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2015 to 2019 Saw Increase in ED Use of CTPA for Suspected Pulmonary Embolism

Increase in PE diagnosis and higher proportion of low-risk PEs, with lower proportion of ICU admissions

By Elana Gotkine HealthDay Reporter

TUESDAY, May 23, 2023 (HealthDay News) — From 2015 to 2019, there was an increase in the use of computed tomographic pulmonary angiography (CTPA) in the emergency department for suspected pulmonary embolism (PE), as well as an increase in diagnosed PEs, according to a study published online May 23 in the Annals of Internal Medicine.

Melanie Roussel, M.D., from Sorbonne Université in Paris, and colleagues conducted a retrospective analysis to measure the change in CTPA use for suspected PE in 26 European emergency departments in six countries. Data were included for patients with 8,970 CTPAs.

The researchers found that from 2015 to 2019, there were significant trends for more frequent use of CTPA (836 to 1,112 per 100,000 emergency department visits), more diagnosed PEs (138 versus 164 per 100,000), and a higher proportion of low-risk PEs (annual percent change [APC], 13.8 percent). In addition, there was an increase in ambulatory management (APC, 19.3 percent) and a lower proportion of intensive care unit admissions (APC, −8.9 percent).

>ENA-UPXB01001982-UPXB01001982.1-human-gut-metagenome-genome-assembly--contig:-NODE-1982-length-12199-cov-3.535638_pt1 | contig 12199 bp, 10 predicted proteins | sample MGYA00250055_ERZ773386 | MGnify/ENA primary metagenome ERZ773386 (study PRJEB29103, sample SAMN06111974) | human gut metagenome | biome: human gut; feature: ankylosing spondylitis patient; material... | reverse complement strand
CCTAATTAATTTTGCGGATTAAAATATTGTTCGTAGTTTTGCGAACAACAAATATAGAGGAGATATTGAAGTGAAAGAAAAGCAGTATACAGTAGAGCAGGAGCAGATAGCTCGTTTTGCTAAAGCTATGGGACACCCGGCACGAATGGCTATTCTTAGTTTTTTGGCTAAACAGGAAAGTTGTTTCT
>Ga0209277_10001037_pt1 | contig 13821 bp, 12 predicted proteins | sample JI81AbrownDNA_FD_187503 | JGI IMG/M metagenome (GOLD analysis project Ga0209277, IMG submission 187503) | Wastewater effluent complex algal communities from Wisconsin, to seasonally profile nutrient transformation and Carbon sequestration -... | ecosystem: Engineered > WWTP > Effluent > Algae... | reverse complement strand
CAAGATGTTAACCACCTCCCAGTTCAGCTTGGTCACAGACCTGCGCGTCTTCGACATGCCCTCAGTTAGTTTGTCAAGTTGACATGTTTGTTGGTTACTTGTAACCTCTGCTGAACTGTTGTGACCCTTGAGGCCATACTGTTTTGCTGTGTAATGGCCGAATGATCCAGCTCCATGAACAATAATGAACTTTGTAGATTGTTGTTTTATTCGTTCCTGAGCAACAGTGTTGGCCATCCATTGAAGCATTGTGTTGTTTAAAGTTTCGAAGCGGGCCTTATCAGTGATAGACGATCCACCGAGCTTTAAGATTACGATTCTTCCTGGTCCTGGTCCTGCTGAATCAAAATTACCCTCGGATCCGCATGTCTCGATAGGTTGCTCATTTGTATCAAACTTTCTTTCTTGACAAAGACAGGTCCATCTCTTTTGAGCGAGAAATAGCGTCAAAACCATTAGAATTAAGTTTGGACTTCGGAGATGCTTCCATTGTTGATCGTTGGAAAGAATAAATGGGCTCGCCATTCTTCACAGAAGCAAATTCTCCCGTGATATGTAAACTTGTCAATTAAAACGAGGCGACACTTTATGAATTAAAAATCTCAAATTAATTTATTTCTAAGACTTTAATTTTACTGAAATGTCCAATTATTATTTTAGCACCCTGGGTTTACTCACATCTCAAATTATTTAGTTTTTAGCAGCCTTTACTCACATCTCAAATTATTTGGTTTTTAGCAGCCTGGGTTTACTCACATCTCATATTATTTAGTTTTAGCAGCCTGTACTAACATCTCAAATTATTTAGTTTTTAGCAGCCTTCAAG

“Many reports have associated the use of existing validated risk-assessments rules with a reduced use of CTPAs. That this study found something different raises several issues,” the authors write. “Maybe the clinician’s fear of missing a PE overrides the obvious benefits of following protocols and recommendations.”

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